138: Stop Trying to be the Best in Everything and Start Filtering Your Training Programs

We need to imagine ourselves taking a journey that involves taking routes that require us to go around mountains because it’s better to do so rather than to climb to the peak and come down to the other side. It’s also better to go round the mountain than to buy expensive equipment to dig a huge hole into the mountain face to pass through to the other side.

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By now, you should have established your zone of champion by figuring out Where to Focus Your Training to Avoid Stress and Burnout in yesterday’s lesson, it’s time to filter our training programs.

Remember we talked about this in yesterday’s episode 138 that when you try to do well in everything, you’ll end up not doing well in anything.

We can never do everything, or rather we can’t do everything at once and expect to be the best in everything that we do.

Stop Trying to be the Best in Everything and Start Filtering Your Training Programs

Stop Trying to be the Best in Everything and Start Filtering Your Training Programs

It’s just like travelling the world.
Or maybe a better example would be reading books.

You may be a book lover and wish to read many books in a week, but you can never finish reading all the books in the world. It’s just not possible.

Same for in a whatever sport we are in.

Let’s come back to all the famous sports stars we know. Michael Jordan, Novak Djokovic, Tiger Woods, Lionel Messi, all of them have failed and succeeded before.

They never do everything right or managed to learn everything there is in the world. They are not the best in everything.

But they are exceptional in just one thing within their own sport. That’s what I’ve always aimed to do and I hope you are also doing so.

Good news is, it’s not complicated to go through the process. It’s just not going to be a straight line.

I’ve made that mistake once. I used to be so frustrated with myself when things didn’t go the way I expected during training. Getting caught up in that frustration made things worse.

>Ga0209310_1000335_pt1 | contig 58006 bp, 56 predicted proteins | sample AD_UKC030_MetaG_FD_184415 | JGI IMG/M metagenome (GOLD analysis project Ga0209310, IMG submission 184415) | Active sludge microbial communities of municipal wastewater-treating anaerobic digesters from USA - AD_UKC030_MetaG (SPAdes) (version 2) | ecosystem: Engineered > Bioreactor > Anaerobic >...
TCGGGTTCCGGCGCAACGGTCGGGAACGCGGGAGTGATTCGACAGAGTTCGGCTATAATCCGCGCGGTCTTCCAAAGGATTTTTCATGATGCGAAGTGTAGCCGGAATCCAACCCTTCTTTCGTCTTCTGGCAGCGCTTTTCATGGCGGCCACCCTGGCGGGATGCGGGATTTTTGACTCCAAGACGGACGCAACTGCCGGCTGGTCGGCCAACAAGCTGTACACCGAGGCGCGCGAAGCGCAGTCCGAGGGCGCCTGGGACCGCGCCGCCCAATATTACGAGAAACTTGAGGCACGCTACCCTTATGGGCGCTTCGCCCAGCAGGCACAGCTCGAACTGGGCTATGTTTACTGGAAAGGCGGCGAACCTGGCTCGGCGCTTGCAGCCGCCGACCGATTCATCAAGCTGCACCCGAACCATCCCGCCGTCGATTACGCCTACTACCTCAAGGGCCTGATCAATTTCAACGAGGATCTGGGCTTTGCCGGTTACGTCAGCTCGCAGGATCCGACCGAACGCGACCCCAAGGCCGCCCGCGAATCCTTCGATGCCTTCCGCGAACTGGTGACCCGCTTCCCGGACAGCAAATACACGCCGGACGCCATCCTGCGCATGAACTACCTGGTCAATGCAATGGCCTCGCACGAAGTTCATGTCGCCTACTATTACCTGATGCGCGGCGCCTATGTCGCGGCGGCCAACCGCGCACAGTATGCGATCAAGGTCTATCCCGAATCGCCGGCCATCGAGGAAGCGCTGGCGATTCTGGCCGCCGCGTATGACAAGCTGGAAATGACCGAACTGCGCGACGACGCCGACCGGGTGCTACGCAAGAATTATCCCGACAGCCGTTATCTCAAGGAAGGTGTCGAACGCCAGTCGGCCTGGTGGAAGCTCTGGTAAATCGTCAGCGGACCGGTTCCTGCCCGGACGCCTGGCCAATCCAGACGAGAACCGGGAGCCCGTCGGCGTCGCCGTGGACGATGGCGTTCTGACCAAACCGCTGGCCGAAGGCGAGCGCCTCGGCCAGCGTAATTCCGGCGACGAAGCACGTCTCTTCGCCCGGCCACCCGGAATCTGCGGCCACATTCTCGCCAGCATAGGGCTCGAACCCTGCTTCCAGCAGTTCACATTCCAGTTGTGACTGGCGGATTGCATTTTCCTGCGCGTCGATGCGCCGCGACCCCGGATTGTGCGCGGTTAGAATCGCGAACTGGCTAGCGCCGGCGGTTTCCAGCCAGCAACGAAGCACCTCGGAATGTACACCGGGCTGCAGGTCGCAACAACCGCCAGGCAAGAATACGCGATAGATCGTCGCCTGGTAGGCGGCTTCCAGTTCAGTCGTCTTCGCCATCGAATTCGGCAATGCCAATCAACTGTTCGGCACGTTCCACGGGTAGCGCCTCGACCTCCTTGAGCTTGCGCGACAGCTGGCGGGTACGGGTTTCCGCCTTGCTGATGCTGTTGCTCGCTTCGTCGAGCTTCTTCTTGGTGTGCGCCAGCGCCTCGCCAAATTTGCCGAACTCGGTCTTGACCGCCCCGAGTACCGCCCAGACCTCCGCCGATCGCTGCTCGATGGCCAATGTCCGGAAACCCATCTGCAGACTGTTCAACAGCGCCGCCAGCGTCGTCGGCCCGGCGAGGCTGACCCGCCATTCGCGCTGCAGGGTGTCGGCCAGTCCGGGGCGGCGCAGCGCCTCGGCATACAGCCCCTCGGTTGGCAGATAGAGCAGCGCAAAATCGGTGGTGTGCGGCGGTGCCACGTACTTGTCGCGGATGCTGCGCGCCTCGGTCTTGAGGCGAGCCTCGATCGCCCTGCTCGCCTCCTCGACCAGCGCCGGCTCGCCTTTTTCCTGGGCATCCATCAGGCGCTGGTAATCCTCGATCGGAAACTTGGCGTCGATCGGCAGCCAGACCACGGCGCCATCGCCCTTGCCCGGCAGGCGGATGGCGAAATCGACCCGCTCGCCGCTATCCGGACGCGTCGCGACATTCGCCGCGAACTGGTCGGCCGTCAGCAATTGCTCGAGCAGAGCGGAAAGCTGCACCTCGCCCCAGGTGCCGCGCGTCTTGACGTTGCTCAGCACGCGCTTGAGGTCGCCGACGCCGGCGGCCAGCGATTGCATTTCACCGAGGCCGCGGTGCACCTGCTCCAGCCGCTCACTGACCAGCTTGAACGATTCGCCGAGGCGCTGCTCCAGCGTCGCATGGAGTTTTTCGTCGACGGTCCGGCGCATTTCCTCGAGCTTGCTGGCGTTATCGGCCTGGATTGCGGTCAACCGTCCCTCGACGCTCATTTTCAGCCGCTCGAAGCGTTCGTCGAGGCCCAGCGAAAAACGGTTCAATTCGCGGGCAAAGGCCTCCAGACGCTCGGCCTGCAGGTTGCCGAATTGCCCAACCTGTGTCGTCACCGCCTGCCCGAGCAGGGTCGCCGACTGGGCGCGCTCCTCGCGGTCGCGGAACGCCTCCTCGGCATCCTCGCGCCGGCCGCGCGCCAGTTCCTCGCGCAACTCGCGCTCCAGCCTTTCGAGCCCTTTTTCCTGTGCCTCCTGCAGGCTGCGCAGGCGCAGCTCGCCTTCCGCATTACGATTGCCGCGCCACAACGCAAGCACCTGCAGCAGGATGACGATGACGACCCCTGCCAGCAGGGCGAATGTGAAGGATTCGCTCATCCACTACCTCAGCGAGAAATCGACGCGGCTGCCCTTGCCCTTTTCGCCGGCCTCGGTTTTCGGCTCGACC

What was I aiming for that made me so angry with myself?
I wanted so much for the process to go in a straight line. When I saw that the situation took a turn for the worse, it gave me the impression that I was not going in the direction I wanted.

But in actual fact, it’s not the case, it’s an illusion. When it comes to making progress, having poor mini results don’t mean we are in the wrong direction. On the flip side, having superb mini results don’t mean we are in the right direction either.

We are just simply taking longer to reach our destination than if we go in a straight line, meaning taking the absolute distance.

We need to imagine ourselves taking a journey that involves taking routes that require us to go around mountains because it’s better to do so rather than to climb to the peak and come down to the other side. It’s also better to go round the mountain than to buy expensive equipment to dig a huge hole into the mountain face to pass through to the other side.

So in today’s topic, we want to get down to details in the exact training series we need to plan to do every week.

We have already done the exercise to find what to focus on during training, for example, for my case in my sport, canoe polo, the one thing I’d like to focus on is to be able to sprint short distances in my fastest possible time with maximum power, yet to be able to last that kind of intensity for half an hour. 30 minutes, that’s all it takes.